[ noun im-pakt; verb im-pakt ]
/ noun ˈɪm pækt; verb ɪmˈpækt /


verb (used with object)

verb (used without object)

to have impact or make contact forcefully: The ball impacted against the bat with a loud noise.
to have an impact or effect: Increased demand will impact on sales.

Origin of impact

First recorded in 1775–85; (noun and v.) back formation from impacted

usage note for impact

The verb impact has developed the transitive sense “to have an impact or effect on” ( The structured reading program has done more to impact the elementary schools than any other single factor ) and the intransitive sense “to have an impact or effect” ( The work done at the computer center will impact on the economy of Illinois and the nation ). Although recent, the new uses are entirely standard and most likely to occur in formal speech and writing. See also impactful.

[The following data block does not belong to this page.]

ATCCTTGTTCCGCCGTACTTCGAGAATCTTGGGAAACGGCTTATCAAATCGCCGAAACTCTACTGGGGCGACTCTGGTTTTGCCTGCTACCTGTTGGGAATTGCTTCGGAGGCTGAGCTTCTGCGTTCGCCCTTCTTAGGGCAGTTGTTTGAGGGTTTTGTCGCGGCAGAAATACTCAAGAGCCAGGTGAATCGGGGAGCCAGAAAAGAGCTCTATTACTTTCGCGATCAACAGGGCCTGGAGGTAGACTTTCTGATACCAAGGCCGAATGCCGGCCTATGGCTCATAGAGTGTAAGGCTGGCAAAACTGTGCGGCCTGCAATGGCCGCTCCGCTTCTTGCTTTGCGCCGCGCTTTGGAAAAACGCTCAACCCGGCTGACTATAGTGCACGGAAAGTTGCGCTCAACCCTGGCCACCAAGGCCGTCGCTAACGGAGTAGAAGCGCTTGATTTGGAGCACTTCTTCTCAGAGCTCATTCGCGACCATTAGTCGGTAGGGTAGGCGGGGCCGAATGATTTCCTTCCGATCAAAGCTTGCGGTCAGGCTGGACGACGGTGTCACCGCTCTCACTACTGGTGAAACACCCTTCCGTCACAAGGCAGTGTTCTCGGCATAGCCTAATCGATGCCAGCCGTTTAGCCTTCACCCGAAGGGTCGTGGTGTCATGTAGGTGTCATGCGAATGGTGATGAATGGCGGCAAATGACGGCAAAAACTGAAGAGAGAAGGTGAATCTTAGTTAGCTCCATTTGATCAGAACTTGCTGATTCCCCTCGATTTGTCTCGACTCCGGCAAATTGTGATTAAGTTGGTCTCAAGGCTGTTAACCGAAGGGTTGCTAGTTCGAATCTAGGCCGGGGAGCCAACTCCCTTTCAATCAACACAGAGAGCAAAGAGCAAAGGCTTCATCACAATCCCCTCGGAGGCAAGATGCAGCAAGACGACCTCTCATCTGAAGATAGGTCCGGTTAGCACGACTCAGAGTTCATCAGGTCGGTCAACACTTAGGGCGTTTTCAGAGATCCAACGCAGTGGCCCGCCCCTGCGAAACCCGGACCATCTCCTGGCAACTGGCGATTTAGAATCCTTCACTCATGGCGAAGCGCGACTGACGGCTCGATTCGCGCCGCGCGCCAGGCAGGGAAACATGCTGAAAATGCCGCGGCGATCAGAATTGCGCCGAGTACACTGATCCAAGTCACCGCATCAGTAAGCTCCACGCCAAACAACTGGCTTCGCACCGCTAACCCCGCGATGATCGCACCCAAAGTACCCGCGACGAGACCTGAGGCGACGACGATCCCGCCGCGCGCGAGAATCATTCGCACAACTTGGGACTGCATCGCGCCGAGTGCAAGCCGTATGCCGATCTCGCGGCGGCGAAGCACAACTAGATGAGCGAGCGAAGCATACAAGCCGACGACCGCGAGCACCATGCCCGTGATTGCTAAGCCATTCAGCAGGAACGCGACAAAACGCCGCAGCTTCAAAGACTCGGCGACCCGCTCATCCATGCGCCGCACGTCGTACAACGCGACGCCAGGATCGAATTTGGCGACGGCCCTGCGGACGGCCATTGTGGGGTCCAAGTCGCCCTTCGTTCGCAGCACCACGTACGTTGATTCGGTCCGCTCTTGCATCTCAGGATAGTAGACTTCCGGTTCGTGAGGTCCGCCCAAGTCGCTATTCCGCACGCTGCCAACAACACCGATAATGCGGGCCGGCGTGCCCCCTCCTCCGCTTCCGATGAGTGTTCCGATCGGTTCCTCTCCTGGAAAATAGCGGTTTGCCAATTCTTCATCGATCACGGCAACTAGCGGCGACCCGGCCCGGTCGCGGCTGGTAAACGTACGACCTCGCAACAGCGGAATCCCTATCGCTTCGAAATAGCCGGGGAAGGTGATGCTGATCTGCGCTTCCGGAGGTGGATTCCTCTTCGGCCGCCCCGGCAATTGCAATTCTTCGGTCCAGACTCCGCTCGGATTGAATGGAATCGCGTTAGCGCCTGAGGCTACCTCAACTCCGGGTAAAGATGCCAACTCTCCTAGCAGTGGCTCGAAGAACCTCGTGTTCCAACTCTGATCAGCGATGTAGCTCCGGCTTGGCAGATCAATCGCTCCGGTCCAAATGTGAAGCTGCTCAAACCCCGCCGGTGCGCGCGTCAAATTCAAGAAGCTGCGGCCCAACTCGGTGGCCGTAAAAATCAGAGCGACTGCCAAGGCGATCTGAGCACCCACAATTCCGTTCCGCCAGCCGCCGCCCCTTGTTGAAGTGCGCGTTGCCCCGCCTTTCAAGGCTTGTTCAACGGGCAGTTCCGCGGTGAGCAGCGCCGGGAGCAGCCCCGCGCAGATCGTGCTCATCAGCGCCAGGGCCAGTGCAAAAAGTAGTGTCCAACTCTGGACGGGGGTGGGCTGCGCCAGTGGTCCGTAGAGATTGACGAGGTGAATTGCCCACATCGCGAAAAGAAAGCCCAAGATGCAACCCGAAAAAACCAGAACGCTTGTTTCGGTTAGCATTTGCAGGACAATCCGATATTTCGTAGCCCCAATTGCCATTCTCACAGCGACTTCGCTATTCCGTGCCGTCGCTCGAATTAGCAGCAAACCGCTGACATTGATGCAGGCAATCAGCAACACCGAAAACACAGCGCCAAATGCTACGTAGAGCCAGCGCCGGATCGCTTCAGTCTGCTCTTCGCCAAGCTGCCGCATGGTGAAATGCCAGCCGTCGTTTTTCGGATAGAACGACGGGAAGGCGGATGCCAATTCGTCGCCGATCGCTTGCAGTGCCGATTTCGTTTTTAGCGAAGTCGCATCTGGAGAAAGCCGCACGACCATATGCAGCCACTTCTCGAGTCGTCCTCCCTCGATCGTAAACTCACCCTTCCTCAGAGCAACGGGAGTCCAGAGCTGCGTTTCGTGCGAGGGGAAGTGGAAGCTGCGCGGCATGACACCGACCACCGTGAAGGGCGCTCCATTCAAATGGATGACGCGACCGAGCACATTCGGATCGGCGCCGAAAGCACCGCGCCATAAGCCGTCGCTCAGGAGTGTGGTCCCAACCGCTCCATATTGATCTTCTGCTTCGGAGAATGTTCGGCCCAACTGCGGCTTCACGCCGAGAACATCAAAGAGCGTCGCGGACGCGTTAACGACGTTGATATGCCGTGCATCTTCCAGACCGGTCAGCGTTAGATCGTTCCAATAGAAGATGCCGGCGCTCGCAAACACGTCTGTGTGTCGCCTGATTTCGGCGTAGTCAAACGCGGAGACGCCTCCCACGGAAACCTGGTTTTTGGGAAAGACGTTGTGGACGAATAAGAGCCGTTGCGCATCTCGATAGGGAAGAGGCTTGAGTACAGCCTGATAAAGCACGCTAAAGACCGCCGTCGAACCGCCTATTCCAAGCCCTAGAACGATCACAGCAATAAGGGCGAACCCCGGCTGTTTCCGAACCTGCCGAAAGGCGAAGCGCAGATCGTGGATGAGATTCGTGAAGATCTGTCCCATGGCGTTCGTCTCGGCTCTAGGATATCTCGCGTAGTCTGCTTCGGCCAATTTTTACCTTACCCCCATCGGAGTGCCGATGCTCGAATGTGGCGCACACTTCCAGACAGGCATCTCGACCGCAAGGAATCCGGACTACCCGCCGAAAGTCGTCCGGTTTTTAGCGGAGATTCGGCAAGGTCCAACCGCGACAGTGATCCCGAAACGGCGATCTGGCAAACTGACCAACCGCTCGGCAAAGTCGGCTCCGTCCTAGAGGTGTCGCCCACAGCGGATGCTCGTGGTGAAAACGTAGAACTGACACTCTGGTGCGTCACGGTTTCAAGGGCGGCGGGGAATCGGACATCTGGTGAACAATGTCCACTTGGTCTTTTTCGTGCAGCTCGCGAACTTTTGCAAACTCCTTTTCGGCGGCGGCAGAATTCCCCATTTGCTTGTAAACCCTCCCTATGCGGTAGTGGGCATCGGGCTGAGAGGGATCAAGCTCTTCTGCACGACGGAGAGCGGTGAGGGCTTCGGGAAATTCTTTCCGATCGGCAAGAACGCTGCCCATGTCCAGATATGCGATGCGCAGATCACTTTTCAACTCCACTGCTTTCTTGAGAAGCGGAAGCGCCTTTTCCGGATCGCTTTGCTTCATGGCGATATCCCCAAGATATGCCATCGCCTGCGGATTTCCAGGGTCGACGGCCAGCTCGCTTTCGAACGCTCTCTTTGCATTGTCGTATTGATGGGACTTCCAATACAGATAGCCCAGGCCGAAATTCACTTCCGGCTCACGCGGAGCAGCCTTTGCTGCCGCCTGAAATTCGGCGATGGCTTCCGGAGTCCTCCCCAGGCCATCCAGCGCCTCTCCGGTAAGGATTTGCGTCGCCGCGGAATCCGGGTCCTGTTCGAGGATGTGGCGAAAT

non·im·pact, noun, adjective post·im·pact, adjective

Example sentences from the Web for impact

British Dictionary definitions for impact


noun (ˈɪmpækt)

the act of one body, object, etc, striking another; collision
the force with which one thing hits another or with which two objects collide
the impression made by an idea, cultural movement, social group, etc the impact of the Renaissance on Medieval Europe

verb (ɪmˈpækt)

to drive or press (an object) firmly into (another object, thing, etc) or (of two objects) to be driven or pressed firmly together
to have an impact or strong effect (on)

Derived forms of impact

impaction, noun

Word Origin for impact

C18: from Latin impactus pushed against, fastened on, from impingere to thrust at, from pangere to drive in